Friday, June 22, 2012

Musical Skills for Toddlers - Loud and Soft

The fact that a musical education is virtually being ignored in most schools, does not make music any lesson important.  I don't know any one that does not enjoy music of some sort.  It can have a profound impact on our moods, provide an outlet for stress for those who create music as well as those that listen and is a form of self-expression.  It has been proven that kids with early exposure to multiple genres of music and musical awareness are also more likely to learn to play an instrument and those that learn to play an instrument and read music typically do better in math.

Believe it or not, giving your kids some early musical awareness can be simple and doesn't even require that you know how to read music.

Skill number one was "Identify Tempo".

Skill number two is Identify Loud and Soft

Discuss Loud and Soft with your child. Play the "Loud and Soft Game" by grabbing any musical instrument you might have around (even a child's toy instrument can work for this) and demonstrating the concept.  Drums work particularly well.  Then have your child identify whether you are playing loud or soft a couple of times.  Make sure to give your child a turn and even see if he or she can find a "middle" volume as well.

You can also try a children's song like John Jacob Jingleheimer Schmidt,  For this song, you do the "loud" during the "Da da da da da da da" part.  You also lead your child or group of children by example for the rest of the song singing the verse in nearly a whisper to at the top of your lungs and anywhere in between.

Of course you can also introduce musical concepts with a little help from Bert and Ernie too!

Set something on the top of a drum (yes a toy drum will work) that will bounce somewhat on the drum while you play.  A large bead, Lego, pieces of fabric. . . and then let your child experiment with loud and soft and how playing loud or soft affects the item's height on the drum.  After he/she has concluded that loudest makes the highest bounce, see if you can be loud enough to bounce the item right off the drum.  Ask your child to see if he or she can play softly enough to make it so his her item doesn't change position on the drum.

Watch "The Soundtrack" from Fantasia.

Listen to some Loud and Soft Music, create a movement to do when the music is soft and another to do when it is loud.  Dance to your song.  Revisit this part of the lesson frequently with multiple songs, genres and locations (for example, try a seated version in the car on a long road trip)

One Fabulous piece of music for this lesson (and one of Alice's favorite classical pieces) is Hadyn's Symphony No. 94, commonly referred to as the "Surprise Symphony".  Joseph Hadyn, or "Papa Jo" was a composer at the beginning of the Classical Era and actually had a hand in teaching both Mozart and Beethoven.  He was known for his wonderful sense of humor and wrote this symphony to play a joke on those concert attendees that might start to drift off to sleep while listening.  Just look it up and listen - you'll get the joke and your children will learn a little something about Loud and Soft.  After you've heard the song a couple of times, can your child begin to predict when "the surprises" will come?  If your child is particularly advanced with tempo, see if he or she can count the beats between "surprises".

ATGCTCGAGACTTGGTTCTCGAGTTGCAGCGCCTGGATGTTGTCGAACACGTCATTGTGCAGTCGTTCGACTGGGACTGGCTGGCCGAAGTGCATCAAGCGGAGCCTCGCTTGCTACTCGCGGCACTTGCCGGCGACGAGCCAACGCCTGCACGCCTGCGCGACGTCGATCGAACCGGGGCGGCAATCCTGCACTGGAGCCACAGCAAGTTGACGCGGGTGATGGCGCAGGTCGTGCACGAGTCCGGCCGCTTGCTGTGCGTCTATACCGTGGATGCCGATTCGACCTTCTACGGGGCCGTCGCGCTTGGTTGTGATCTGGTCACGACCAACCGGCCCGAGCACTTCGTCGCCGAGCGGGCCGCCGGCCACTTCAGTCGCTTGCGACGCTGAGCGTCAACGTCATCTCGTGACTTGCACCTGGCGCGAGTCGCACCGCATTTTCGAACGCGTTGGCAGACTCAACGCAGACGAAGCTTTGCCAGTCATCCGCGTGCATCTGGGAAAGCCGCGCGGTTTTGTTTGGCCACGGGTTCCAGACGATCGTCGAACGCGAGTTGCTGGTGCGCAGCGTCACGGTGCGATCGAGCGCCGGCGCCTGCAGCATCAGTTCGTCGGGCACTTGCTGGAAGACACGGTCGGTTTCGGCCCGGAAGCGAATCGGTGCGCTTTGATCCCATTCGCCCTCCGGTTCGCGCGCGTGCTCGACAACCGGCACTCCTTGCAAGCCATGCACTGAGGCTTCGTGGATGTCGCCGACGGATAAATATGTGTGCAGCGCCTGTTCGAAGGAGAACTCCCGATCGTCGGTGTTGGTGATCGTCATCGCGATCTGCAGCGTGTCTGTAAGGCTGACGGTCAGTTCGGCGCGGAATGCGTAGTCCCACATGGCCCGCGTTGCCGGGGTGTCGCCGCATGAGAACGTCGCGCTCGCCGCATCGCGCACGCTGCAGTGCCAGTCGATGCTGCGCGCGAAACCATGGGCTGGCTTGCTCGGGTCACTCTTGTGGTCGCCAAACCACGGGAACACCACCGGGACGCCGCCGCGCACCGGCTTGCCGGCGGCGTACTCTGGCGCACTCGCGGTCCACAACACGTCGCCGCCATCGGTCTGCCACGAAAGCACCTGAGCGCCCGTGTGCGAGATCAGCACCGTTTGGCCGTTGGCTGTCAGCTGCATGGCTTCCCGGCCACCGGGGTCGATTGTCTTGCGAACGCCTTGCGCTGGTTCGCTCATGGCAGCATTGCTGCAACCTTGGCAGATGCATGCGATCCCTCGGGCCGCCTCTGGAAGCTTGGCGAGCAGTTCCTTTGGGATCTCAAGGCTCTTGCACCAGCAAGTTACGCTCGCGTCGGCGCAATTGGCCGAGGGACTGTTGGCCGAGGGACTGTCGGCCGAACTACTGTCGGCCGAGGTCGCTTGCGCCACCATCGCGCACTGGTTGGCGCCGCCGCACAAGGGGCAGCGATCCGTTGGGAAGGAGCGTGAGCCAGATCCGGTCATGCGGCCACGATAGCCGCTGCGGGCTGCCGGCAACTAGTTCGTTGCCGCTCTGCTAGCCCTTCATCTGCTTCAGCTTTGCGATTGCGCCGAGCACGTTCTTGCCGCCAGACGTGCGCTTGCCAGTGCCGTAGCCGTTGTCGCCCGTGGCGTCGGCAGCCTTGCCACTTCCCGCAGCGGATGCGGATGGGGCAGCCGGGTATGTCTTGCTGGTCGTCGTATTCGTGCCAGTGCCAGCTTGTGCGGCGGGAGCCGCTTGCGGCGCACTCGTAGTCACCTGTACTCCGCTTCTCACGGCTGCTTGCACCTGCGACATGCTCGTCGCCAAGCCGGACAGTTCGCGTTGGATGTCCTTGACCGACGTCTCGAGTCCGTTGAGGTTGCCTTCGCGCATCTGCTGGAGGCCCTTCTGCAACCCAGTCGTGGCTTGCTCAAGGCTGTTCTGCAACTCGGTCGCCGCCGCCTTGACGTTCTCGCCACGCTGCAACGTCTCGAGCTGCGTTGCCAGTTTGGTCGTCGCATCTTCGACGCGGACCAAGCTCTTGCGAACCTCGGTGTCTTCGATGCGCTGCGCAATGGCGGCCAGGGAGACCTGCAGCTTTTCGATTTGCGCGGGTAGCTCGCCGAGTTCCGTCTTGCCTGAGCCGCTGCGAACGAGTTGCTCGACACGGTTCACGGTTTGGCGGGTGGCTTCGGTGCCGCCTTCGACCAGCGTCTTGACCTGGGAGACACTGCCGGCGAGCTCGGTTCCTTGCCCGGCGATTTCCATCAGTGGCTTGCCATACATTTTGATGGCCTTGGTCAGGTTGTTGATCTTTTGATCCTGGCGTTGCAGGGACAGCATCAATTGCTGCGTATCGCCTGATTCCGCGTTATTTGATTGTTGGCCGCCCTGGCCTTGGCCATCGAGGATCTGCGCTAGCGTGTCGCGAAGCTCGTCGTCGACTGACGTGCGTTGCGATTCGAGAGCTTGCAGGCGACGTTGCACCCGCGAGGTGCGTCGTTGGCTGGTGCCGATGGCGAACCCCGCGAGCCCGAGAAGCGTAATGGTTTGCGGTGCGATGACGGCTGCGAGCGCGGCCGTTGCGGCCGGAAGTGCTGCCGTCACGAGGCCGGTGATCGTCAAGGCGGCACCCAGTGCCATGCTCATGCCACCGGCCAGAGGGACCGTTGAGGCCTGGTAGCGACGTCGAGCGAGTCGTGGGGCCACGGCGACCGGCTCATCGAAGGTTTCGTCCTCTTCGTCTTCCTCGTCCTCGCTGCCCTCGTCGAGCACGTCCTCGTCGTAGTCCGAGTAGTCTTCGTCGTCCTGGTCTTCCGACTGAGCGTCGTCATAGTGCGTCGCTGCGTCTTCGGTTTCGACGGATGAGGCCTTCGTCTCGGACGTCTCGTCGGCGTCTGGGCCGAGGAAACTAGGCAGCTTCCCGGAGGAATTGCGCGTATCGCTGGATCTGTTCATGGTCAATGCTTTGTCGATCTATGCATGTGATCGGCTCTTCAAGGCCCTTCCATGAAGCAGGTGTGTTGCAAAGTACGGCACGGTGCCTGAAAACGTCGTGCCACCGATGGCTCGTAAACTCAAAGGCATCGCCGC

More Great songs to teach Loud and Soft:
Morning from Peer Gynt - Edvard Grieg.
This is Berk - John Powell
The Tuilleries from Pictures at an Exhibition - Mussorgsky
I am the Lion - Neil Diamond
Africa - Toto
Lightening Crashes - Live
Shout - Isley Brothers did the original but it is the version by Otis Day and the Knights you need to use for this lesson as it is the one with clear differentiation between quiet and loud.
Wade in the Water - This is a Jubilee and there are many beautiful versions out there.

I highly suggest that any song with lyrics be listened to carefully before hand - particularly if your child is likely to pay attention and remember the lyrics.  You can also choose a soft song and a loud song and have a child compare the two, but having both in the same song is somewhat more challenging and significantly more interesting.  There are plenty of songs for kids that are designed to teach about loud and soft - John Jacob Jingleheimer Schmidt comes to mind immediately as an example.  Using children's songs with kids teaches them a lot and the simplicity offered by these songs is helpful to training their ears to help them match tones for singing.  However, teaching with only children's music robs them of exposure to a lot of wonderful art while they are young so I suggest using a little of both.

PLEASE add to the music list! I'll love hearing your suggestions - just add a comment.

Skill Number Three is: Identify High and Low

Skill Number Four is: Learn Crescendo and Diminuendo

You might also be interested in Fairy tale Classics and Animal Action Replacement

For ideas about ways to find great music NOT for kids, click on the link.  If you play some of their favorites as well as introduce them to a variety of genres they'll get the best of both worlds.  Jazz resources for kids

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